I came home from rehearsal with Tinker Bell still in my hair. Wire garlands of tinsel were wrapped around my head. It took forever to put them in. I was too exhausted to take them out.
I crashed down into my bed, too worn out to even shut the bedroom door behind me. My mother walked by.
“You can’t sleep like that, darling,” she told me.
“I don’t care” I said, too tired to care.
And without another word, my mother walked across the room and sat on the bed beside me. Then carefully, gently, she began to untangle the tinsel from my hair. She pulled out shining piece after shining piece, and when they were all gone, she stayed and stroked my back.
I was a teenager, and I remember thinking, ‘I am too old for such tenderness.’ And I remember thinking, ‘I hope I am never too old for such tenderness.’ And I remember thinking, ‘there are some things we never stop needing.’
One day you left your childhood behind. You stopped believing in fairies. And whether you welcomed the change, or fought against it, or simply shrugged your shoulders in resignation and said “okay,” adulthood arrived. You forgot how to get back. You ran out of pixie dust. However it happened, it happened.
But not fully.
Because you never, never stop needing what you needed as a child, what you cried out for in the middle of the night as though – because – your whole life depended on it. You never, never stop craving comfort. You never, never stop wanting to be held. You never, never stop chasing the shadows of your youth across bedroom walls.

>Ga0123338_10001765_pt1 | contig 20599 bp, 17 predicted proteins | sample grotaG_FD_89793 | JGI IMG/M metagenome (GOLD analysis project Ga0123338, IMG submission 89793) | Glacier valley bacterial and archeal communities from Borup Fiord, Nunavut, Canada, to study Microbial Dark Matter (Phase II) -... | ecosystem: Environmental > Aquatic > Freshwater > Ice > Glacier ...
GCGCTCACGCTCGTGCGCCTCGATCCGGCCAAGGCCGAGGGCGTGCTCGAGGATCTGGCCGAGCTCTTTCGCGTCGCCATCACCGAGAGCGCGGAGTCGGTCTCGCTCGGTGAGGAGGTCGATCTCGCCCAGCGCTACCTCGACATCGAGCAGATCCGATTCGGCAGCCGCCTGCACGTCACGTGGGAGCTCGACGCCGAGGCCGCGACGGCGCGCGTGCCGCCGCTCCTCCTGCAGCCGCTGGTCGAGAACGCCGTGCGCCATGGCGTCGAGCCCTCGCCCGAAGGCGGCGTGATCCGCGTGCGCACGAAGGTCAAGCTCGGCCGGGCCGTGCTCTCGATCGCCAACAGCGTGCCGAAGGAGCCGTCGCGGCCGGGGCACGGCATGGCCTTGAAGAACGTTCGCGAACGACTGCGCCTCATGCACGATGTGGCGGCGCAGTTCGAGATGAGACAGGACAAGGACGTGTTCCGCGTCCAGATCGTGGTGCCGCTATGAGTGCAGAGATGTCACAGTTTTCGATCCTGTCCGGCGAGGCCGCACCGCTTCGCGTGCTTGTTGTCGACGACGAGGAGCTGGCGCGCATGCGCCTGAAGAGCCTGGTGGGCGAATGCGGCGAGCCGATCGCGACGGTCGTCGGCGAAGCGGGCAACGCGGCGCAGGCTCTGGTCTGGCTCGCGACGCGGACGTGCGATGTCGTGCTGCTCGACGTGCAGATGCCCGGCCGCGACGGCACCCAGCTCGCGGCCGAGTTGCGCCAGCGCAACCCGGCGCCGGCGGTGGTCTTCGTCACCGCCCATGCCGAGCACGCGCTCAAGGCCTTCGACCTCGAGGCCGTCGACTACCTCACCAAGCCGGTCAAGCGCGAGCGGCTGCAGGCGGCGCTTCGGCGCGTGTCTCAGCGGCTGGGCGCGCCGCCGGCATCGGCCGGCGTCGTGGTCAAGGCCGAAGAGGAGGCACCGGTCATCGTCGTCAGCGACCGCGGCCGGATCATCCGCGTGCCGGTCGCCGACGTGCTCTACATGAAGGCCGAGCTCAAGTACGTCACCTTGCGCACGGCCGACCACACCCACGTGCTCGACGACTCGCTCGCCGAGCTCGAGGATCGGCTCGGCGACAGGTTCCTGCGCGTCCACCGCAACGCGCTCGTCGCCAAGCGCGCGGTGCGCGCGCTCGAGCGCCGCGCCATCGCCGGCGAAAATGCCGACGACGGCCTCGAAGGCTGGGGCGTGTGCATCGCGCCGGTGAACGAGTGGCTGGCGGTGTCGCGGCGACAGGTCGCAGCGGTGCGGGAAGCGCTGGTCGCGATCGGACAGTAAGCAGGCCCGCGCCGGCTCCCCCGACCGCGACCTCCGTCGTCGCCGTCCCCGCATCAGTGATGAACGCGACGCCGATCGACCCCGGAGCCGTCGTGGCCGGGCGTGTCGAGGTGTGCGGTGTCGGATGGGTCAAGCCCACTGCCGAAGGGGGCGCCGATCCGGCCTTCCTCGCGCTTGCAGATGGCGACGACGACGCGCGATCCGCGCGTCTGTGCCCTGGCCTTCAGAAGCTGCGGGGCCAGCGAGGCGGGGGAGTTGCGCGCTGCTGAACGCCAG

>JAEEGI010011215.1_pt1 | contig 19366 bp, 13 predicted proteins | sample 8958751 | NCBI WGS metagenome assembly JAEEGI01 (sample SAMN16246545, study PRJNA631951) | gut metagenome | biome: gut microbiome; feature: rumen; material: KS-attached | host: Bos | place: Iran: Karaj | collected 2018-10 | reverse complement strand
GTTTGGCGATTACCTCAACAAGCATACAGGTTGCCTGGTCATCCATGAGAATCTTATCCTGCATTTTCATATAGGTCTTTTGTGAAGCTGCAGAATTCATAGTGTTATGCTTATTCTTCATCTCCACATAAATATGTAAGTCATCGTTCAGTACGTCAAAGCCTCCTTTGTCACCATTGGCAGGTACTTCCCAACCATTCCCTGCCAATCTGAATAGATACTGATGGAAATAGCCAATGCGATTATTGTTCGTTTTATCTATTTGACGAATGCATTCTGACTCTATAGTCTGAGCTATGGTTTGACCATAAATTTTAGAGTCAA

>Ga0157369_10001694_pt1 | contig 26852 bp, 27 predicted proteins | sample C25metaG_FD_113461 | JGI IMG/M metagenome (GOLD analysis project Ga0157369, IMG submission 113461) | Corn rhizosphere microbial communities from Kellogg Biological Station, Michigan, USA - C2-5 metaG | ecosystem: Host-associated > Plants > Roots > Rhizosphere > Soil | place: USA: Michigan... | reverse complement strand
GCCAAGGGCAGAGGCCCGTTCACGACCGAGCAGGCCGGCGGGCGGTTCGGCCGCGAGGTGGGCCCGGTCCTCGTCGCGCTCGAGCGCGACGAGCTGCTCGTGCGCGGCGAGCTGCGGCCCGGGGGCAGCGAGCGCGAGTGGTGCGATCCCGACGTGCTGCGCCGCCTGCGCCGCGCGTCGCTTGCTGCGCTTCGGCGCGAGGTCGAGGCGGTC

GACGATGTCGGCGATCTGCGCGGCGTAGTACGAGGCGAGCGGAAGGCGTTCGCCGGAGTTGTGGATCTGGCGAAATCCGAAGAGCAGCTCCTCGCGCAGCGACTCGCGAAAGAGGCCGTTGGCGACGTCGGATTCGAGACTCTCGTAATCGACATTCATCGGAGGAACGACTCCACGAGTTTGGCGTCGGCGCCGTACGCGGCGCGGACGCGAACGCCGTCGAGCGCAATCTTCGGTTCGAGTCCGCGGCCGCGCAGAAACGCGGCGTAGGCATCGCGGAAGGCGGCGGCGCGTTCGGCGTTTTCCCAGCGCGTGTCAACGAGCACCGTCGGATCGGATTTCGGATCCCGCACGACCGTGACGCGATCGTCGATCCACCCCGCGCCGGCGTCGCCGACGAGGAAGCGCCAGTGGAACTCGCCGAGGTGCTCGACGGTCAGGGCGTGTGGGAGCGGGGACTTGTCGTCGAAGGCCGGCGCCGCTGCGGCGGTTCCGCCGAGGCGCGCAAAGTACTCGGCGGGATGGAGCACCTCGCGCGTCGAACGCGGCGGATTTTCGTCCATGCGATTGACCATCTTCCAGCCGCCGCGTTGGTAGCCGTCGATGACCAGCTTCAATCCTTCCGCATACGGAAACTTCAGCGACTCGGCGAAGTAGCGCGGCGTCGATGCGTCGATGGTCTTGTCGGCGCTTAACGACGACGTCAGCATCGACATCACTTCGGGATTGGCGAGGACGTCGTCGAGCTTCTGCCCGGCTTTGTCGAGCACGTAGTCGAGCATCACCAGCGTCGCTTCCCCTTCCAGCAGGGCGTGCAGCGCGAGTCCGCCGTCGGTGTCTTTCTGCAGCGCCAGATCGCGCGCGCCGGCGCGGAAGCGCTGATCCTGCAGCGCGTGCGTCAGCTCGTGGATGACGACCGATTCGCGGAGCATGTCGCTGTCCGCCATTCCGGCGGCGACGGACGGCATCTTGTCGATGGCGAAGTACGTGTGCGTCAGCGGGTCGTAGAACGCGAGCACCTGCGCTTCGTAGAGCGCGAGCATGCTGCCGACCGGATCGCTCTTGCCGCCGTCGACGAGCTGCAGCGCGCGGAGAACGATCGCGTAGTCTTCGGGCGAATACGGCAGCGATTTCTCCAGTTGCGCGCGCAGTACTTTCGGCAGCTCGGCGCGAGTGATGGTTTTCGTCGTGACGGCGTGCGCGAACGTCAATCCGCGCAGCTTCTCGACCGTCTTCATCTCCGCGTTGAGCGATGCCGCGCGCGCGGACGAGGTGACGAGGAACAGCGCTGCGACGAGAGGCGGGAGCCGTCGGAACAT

There is a softness that never, never leaves you, no matter how hard life becomes. You are not the shell that cracks. You are the delicate baby bird. You crow. You spend your whole life flying toward adventure. The song of your joy is laughter. The sound of your laughter skips about. You create magic, but also, you are magic, and not even the ticking crocodile can take that away. Not even hooks and swords.
My mother sat on the bed beside me as I hovered in the place between awake and dreaming. That was ten years ago now. But day after shining day, I have pulled from that night the memory of tenderness. I have carried it with me through the stars and straight on ‘til morning. It is a happy thought.